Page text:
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Remembering beloved local teacher Reuben Ryan

Reuben Ryan loved teaching and he loved coaching. Most of all he loved helping people reach their potential

For Reuben Ryan, every child was unique, with endless possibilities. 

On July 9th, the long-time Fergus resident and retired high school teacher passed away peacefully at Groves Memorial, a few months after celebrating his 90th birthday. 

Among his many passions, Ryan loved teaching and he wanted the best for every student. 

“Being a teacher was my father’s favourite job. I was actually born on his first day and made him slightly late for the morning staff meeting,” says Ryan’s son, Steven. 

“He felt that every student had things that made them special and those things should be encouraged. School was about finding what made you excellent and learning all you can about it. He also felt that those qualities all had equal validity. So, if you were good at sports, that’s great and should be encouraged but that doesn’t make you more valuable than the person who’s a math whiz and so on.”

Ryan leaves behind his beloved wife, Margaret, and their three children, Jeffrey, Craig and Steven. He will also be missed by his many nieces, nephews and extended family in Canada and Northern Ireland.

Ryan was born and raised in Belfast, Northern Ireland. He was the eldest child of William and Jean Ryan. 

As a teenager, he worked at a local rope factory and began an apprenticeship program. 

In his early 20s he emigrated to Canada and worked in Toronto as a tool and die maker. He worked on the famous Avro Arrow aircraft, designed to be the most advanced fighter aircraft in the world. 

Ryan had a broad range of interests, including teaching at the Arthur Murray Dance Studio on Yonge Street. 

It was in Toronto, where he met the love of his life, Margaret Davidson who had recently arrived from Scotland. 

The couple met on an outdoor skating rink and married in 1958. Ten years later, they moved their young family to Fergus. 

Ryan became the sheet metal and welding teacher at the new tech wing at Centre Wellington District High School where he began a co-op program, providing students with real-world work experience with local companies. 

Ryan also coached soccer and he enjoyed performing in school musicals, memorably as Uncle Arvide in Guys and Dolls

He also put his Arthur Murray Dance Studio experience to the test when he taught the cast of The Wizard of Oz how to jitterbug. 

“My father also loved that teaching prepared young people for life,” says Steven.

“It’s why he helped create and run the co-op program, so students could get real life experience they could take with them into the world. He wanted everyone to succeed.”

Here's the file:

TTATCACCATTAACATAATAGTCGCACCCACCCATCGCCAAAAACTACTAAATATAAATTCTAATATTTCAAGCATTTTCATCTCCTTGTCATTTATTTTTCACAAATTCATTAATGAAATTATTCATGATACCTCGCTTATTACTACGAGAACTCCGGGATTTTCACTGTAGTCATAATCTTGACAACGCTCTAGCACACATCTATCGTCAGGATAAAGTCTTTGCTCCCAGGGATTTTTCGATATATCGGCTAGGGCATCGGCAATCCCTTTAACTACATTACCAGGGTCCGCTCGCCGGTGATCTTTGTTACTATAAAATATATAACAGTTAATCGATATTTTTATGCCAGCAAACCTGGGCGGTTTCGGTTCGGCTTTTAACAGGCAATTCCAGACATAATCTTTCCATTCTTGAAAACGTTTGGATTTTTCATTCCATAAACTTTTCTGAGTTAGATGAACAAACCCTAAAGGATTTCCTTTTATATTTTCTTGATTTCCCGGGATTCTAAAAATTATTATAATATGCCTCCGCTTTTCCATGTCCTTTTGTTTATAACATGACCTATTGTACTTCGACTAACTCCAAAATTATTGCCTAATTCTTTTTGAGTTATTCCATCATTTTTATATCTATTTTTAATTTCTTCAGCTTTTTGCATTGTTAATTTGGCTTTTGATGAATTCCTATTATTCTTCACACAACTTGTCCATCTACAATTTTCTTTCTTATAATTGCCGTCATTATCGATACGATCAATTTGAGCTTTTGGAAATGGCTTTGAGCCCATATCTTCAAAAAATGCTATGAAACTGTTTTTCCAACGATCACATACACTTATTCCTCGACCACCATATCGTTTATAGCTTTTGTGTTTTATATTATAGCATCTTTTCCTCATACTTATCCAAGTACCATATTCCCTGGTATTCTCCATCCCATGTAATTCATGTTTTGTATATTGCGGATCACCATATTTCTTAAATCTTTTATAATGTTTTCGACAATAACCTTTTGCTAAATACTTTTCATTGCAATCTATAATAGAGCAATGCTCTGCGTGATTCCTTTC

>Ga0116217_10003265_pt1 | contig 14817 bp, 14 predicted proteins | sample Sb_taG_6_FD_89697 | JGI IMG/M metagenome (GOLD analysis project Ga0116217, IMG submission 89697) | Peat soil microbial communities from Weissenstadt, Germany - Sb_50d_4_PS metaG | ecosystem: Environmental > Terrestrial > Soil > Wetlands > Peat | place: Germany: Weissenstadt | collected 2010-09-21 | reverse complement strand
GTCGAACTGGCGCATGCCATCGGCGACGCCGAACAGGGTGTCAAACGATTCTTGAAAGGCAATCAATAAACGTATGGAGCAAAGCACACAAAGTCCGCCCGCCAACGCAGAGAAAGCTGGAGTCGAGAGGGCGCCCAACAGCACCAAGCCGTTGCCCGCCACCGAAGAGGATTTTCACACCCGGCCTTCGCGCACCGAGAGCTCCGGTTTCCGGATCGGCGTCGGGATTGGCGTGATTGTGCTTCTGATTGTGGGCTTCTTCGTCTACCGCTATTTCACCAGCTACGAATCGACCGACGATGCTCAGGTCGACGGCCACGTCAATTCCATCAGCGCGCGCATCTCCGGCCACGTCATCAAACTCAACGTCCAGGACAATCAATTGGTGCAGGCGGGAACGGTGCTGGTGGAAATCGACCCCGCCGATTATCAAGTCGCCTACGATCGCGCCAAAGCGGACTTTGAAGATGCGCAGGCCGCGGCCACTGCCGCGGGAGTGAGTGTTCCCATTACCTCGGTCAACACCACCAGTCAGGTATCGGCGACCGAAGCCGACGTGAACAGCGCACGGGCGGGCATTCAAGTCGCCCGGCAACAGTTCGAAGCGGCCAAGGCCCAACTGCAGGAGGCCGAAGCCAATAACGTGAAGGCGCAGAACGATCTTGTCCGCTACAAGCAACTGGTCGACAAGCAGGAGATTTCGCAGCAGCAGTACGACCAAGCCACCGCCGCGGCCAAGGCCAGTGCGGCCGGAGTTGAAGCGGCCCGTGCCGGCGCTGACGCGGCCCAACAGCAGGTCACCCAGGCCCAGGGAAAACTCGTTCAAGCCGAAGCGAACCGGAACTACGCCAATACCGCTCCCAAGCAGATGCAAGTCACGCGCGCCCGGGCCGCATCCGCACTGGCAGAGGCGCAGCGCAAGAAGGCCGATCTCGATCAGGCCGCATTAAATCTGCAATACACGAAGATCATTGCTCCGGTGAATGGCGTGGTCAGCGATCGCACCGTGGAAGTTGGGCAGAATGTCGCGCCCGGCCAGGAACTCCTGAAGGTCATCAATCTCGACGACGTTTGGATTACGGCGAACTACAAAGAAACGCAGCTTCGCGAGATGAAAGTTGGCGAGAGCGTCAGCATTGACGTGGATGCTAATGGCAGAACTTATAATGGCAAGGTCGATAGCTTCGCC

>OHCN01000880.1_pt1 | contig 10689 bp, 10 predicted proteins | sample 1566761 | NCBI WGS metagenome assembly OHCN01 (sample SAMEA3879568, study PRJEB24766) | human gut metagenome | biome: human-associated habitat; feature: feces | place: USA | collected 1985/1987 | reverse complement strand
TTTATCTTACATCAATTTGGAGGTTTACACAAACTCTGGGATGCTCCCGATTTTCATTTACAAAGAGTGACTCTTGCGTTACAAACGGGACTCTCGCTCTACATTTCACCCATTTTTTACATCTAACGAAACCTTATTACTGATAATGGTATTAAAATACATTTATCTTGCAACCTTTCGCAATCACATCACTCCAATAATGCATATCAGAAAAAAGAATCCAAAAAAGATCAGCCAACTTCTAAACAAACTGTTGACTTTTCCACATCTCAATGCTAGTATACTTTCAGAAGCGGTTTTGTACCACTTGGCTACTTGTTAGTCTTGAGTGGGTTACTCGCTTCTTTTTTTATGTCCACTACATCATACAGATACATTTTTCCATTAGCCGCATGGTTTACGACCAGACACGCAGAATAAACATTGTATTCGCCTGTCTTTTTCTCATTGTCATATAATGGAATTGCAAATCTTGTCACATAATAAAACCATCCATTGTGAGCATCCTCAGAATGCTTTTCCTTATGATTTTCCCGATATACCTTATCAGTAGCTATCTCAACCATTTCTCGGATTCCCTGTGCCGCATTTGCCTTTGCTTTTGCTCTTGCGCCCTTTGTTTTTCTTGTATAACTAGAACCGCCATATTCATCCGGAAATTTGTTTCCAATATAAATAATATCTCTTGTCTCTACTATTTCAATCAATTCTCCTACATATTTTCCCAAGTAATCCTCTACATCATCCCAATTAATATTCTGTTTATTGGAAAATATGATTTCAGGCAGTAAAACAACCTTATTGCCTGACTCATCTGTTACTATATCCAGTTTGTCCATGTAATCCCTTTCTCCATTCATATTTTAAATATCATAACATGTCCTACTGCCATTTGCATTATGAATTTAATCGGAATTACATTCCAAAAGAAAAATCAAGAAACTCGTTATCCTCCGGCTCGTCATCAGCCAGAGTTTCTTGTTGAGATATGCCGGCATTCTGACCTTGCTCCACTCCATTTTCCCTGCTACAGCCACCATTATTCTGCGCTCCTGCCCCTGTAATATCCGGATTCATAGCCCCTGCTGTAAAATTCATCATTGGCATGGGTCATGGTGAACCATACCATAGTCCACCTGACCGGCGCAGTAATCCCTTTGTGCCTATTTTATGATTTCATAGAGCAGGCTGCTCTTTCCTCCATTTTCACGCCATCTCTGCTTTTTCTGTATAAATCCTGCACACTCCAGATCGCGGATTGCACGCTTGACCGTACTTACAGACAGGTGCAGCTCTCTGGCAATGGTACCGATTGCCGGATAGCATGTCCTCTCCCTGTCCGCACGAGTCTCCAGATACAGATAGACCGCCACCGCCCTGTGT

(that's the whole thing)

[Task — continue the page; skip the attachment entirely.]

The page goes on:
At home, Steven says his father provided the same encouragement. 

“He was very supportive, both emotionally and often fiscally, of our personal pursuits and interests because you just never knew where these things would lead,” he said. 

“When my older brother said he wanted to take piano lessons, an upright piano was purchased and a music teacher sought out. Eventually, this led to a PhD in Orchestral Composition from the Cleveland Institute of Music. It was the same for all of us in our own ways.”

Ryan always used his many talents and interests to make a difference for every one of his students. 

“I don’t think there are many men out there that could fill his shoes,” says his niece Tina Hurl-Priestley. 

"For starters, he taught more than academics, although the ongoing joke between him and I while I was in high school was, “did you pass Grade 9 math yet?” I failed three times, although he attempted to help! Desperate measures required a bribe. 'There is $20 waiting if you pass by the time I see you,' he said.”

However, Hurl-Priestley says her uncle taught her much more than math. 

“I don’t think he ever realized it. My uncle was a godly man and a shining example of what a husband, father and man could and should be. He was a gentle and polite soul, a leader, a provider, protector, educator and a man who always interacted with you from a place of calmness,” she said. 

“These were only a few of his attributes, although there were many more. What the world has lost, heaven has gained. I will forever remember him fondly and await the day we will see each other again.”

Even years after retirement, former students would stop and have a chat with Ryan. He fondly remembered each one of them. 

“He loved living in Fergus. He knew the names of each one of his students. Even the ones who never took his classes,” his son Steven says. 

“He knew the names of every spouse of every co-worker. It would take 45 minutes to pick up a loaf of bread at L&M because he’d run into 20 people he knew there and stop to chat with all of them.”

In recent years, Ryan’s sharp mind and zest for life were increasingly diminished by dementia his family says. 

But Ryan’s passion, commitment, and enthusiasm for teaching endures in the lives of his family and the many students he taught over the years. 

He saw hope and promise in all of them.

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